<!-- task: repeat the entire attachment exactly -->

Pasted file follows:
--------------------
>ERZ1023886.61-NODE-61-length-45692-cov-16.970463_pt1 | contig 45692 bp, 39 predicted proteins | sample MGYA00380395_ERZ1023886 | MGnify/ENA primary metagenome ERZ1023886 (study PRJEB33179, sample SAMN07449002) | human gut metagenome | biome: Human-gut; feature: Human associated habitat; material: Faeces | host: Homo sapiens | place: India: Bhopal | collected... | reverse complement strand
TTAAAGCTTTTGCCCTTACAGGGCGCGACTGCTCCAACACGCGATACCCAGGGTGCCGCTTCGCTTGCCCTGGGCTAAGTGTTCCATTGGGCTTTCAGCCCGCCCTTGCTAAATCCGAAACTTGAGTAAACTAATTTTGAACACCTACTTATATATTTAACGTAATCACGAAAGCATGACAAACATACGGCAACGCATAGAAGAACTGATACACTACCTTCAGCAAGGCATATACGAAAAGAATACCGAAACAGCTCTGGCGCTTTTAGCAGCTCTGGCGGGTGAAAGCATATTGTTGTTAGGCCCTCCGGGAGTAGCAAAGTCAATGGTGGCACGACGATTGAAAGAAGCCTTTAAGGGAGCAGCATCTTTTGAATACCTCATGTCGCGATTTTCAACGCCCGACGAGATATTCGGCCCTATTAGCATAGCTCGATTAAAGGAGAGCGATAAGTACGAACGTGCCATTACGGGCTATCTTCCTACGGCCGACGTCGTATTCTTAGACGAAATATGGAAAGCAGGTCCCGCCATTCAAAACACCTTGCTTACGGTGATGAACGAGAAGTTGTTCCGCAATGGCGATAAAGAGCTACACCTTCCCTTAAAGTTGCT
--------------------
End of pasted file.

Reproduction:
>ERZ1023886.61-NODE-61-length-45692-cov-16.970463_pt1 | contig 45692 bp, 39 predicted proteins | sample MGYA00380395_ERZ1023886 | MGnify/ENA primary metagenome ERZ1023886 (study PRJEB33179, sample SAMN07449002) | human gut metagenome | biome: Human-gut; feature: Human associated habitat; material: Faeces | host: Homo sapiens | place: India: Bhopal | collected... | reverse complement strand
TTAAAGCTTTTGCCCTTACAGGGCGCGACTGCTCCAACACGCGATACCCAGGGTGCCGCTTCGCTTGCCCTGGGCTAAGTGTTCCATTGGGCTTTCAGCCCGCCCTTGCTAAATCCGAAACTTGAGTAAACTAATTTTGAACACCTACTTATATATTTAACGTAATCACGAAAGCATGACAAACATACGGCAACGCATAGAAGAACTGATACACTACCTTCAGCAAGGCATATACGAAAAGAATACCGAAACAGCTCTGGCGCTTTTAGCAGCTCTGGCGGGTGAAAGCATATTGTTGTTAGGCCCTCCGGGAGTAGCAAAGTCAATGGTGGCACGACGATTGAAAGAAGCCTTTAAGGGAGCAGCATCTTTTGAATACCTCATGTCGCGATTTTCAACGCCCGACGAGATATTCGGCCCTATTAGCATAGCTCGATTAAAGGAGAGCGATAAGTACGAACGTGCCATTACGGGCTATCTTCCTACGGCCGACGTCGTATTCTTAGACGAAATATGGAAAGCAGGTCCCGCCATTCAAAACACCTTGCTTACGGTGATGAACGAGAAGTTGTTCCGCAATGGCGATAAAGAGCTACACCTTCCCTTAAAGTTGCT